According to Mother Jones, since 1982, 61 mass murders involving firearms have occurred throughout the country. Of these, 43 of the killers were white males, and only one was a woman. Mother Jones focused on whether the killers obtained their guns legally (most did). But this highly visible sign of mental illness should lead us to consider how many people in the U.S. live in fear, like I do.

When I asked my son’s social worker about my options, he said that the only thing I could do was to get Michael charged with a crime. “If he’s back in the system, they’ll create a paper trail,” he said. “That’s the only way you’re ever going to get anything done. No one will pay attention to you unless you’ve got charges.”

I don’t believe my son belongs in jail. The chaotic environment exacerbates Michael’s sensitivity to sensory stimuli and doesn’t deal with the underlying pathology. But it seems like the United States is using prison as the solution of choice for mentally ill people. According to Human Rights Watch, the number of mentally ill inmates in U.S. prisons quadrupled from 2000 to 2006, and it continues to rise — in fact, the rate of inmate mental illness is five times greater (56 percent) than in the non-incarcerated population.

With state-run treatment centers and hospitals shuttered, prison is now the last resort for the mentally ill — Rikers Island, the LA County Jail and Cook County Jail in Illinois housed the nation’s largest treatment centers in 2011.

No one wants to send a 13-year old genius who loves Harry Potter and his snuggle animal collection to jail. But our society, with its stigma on mental illness and its broken healthcare system, does not provide us with other options. Then another tortured soul shoots up a fast food restaurant. A mall. A kindergarten classroom. And we wring our hands and say, “Something must be done.”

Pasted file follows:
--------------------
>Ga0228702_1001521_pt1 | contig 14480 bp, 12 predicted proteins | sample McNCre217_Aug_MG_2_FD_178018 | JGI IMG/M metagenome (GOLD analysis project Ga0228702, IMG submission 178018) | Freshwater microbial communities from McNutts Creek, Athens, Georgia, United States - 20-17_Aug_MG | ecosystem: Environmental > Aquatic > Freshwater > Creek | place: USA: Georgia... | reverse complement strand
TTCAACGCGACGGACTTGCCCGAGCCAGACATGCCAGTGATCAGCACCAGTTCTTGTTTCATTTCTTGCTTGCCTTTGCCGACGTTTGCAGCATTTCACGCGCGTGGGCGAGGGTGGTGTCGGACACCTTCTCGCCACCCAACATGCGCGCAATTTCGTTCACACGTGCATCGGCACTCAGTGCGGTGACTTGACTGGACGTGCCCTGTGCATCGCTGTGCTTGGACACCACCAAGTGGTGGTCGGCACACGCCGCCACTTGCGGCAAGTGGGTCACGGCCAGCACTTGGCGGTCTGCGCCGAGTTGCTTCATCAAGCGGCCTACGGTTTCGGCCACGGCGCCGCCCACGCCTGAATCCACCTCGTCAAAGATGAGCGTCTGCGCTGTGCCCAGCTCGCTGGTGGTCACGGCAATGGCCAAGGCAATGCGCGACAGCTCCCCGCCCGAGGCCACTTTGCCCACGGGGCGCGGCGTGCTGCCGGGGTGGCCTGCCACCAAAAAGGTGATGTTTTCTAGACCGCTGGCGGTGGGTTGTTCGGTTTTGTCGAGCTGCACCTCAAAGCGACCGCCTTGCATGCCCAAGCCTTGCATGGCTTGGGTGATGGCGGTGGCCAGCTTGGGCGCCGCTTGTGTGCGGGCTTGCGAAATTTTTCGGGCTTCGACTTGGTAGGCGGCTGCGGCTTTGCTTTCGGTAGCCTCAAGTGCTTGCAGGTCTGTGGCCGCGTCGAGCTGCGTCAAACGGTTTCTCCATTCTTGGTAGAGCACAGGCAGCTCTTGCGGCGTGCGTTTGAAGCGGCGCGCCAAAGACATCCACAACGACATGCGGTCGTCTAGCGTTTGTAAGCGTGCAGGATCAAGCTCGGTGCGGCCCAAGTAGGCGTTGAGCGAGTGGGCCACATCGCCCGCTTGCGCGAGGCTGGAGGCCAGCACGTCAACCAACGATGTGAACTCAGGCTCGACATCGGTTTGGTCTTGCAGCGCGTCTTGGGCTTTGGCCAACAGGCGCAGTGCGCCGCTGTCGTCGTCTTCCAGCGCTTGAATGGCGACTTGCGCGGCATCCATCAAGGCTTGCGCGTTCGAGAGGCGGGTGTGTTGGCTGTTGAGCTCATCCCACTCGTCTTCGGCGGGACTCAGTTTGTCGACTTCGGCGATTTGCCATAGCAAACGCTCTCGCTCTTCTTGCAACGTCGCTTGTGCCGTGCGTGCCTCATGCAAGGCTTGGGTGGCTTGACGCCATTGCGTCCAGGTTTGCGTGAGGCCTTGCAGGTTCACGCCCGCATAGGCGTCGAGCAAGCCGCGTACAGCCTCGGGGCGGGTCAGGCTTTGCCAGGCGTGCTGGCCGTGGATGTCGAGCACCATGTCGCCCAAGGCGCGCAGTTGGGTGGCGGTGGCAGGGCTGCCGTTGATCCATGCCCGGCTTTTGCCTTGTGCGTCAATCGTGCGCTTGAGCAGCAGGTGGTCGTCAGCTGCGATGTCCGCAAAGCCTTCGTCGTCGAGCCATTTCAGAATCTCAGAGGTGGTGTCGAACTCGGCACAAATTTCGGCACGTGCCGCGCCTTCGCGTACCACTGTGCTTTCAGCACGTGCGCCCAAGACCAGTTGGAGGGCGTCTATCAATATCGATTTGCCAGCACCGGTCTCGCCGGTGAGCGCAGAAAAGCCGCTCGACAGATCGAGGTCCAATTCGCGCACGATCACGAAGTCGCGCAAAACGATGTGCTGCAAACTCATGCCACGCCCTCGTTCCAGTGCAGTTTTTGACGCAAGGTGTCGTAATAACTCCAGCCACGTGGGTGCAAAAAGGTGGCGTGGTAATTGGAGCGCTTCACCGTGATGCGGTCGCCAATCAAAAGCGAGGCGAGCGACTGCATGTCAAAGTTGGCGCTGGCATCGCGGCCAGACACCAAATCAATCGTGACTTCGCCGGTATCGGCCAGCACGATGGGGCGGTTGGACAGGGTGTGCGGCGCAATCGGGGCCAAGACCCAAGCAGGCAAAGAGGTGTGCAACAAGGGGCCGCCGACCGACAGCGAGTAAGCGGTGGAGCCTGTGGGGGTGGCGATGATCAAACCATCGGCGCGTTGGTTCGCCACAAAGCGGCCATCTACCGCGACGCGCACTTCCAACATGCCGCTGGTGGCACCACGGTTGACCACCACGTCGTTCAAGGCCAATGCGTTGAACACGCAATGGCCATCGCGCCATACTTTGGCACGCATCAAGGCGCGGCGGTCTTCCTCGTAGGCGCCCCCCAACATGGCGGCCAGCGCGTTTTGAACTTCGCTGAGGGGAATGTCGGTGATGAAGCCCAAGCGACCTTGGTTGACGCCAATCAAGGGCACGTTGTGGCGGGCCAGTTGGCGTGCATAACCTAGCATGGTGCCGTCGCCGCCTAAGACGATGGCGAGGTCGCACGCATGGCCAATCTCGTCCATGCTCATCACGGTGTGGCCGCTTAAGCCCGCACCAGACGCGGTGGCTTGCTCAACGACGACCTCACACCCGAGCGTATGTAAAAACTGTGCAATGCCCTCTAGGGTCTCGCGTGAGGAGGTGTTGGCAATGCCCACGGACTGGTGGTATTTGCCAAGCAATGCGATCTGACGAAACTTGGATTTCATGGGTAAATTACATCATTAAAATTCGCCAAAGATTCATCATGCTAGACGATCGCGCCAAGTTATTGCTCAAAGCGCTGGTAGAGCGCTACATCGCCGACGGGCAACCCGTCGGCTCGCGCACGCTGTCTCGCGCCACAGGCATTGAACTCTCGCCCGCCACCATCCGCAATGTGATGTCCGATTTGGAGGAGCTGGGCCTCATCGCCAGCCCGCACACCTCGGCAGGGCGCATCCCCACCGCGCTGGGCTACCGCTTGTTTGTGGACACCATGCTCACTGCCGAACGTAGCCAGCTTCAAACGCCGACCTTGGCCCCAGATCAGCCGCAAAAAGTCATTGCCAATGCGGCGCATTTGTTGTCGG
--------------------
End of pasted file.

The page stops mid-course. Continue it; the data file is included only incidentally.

I agree that something must be done. It’s time for a meaningful, nation-wide conversation about mental health. That’s the only way our nation can ever truly heal.

God help me. God help Michael. God help us all.

(Originally published at The Anarchist Soccer Mom.)

H/T Gordana

Dorchester Punches Back

Dont’t call it a tragedy. An avalanche is a tragedy. An earthquake, cancer, a ship lost at sea is a tragedy. This is an outrage. Don’t call it a senseless act of violence. Child abuse is a senseless act of violence. A sucker punch, a drunken bar brawl, a mugging of an elderly person is a senseless act of violence. This is a coldly calculated attack which, sick and evil as it is, was “sensible” in the minds of the attackers.

These men had intention, strategy, ideology, and unlike an avalanche or a train wreck, the human capacity to change their minds and not plant and detonate bombs in a crowded place. But they chose not to change their minds. They chose to kill and maim our neighbors, friends, and guests in our city. Children. In our city while we were celebrating a day that commemorates the birth of individual freedom as the bedrock concept of government and the right of people to form a government run by ordinary people for the benefit of ordinary people. Government by the people for the people. Patriots Day.